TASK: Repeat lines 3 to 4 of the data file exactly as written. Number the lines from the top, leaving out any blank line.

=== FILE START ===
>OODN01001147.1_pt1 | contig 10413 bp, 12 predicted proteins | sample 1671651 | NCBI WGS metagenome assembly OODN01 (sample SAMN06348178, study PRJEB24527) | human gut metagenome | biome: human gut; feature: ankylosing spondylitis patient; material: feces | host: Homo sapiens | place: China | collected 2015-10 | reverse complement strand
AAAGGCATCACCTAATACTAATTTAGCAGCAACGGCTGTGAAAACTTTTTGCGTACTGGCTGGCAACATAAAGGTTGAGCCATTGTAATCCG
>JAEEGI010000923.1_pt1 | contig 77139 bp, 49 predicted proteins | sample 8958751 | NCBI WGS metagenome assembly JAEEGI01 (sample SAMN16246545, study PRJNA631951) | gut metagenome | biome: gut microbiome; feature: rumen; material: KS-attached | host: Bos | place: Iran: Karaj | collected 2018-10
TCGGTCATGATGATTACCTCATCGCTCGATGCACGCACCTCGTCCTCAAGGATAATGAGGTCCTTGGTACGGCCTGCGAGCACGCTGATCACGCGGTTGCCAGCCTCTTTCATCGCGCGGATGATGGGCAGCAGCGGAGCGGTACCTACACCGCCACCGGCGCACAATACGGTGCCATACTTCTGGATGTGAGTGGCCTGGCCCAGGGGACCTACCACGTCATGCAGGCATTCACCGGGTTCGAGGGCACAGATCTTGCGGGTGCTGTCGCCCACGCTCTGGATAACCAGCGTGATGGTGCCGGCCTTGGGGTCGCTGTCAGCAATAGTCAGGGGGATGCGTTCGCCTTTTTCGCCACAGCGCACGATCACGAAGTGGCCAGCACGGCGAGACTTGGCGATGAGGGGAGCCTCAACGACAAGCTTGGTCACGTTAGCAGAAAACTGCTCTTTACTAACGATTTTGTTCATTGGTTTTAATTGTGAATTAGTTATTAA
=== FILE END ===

>JAEEGI010000923.1_pt1 | contig 77139 bp, 49 predicted proteins | sample 8958751 | NCBI WGS metagenome assembly JAEEGI01 (sample SAMN16246545, study PRJNA631951) | gut metagenome | biome: gut microbiome; feature: rumen; material: KS-attached | host: Bos | place: Iran: Karaj | collected 2018-10
TCGGTCATGATGATTACCTCATCGCTCGATGCACGCACCTCGTCCTCAAGGATAATGAGGTCCTTGGTACGGCCTGCGAGCACGCTGATCACGCGGTTGCCAGCCTCTTTCATCGCGCGGATGATGGGCAGCAGCGGAGCGGTACCTACACCGCCACCGGCGCACAATACGGTGCCATACTTCTGGATGTGAGTGGCCTGGCCCAGGGGACCTACCACGTCATGCAGGCATTCACCGGGTTCGAGGGCACAGATCTTGCGGGTGCTGTCGCCCACGCTCTGGATAACCAGCGTGATGGTGCCGGCCTTGGGGTCGCTGTCAGCAATAGTCAGGGGGATGCGTTCGCCTTTTTCGCCACAGCGCACGATCACGAAGTGGCCAGCACGGCGAGACTTGGCGATGAGGGGAGCCTCAACGACAAGCTTGGTCACGTTAGCAGAAAACTGCTCTTTACTAACGATTTTGTTCATTGGTTTTAATTGTGAATTAGTTATTAA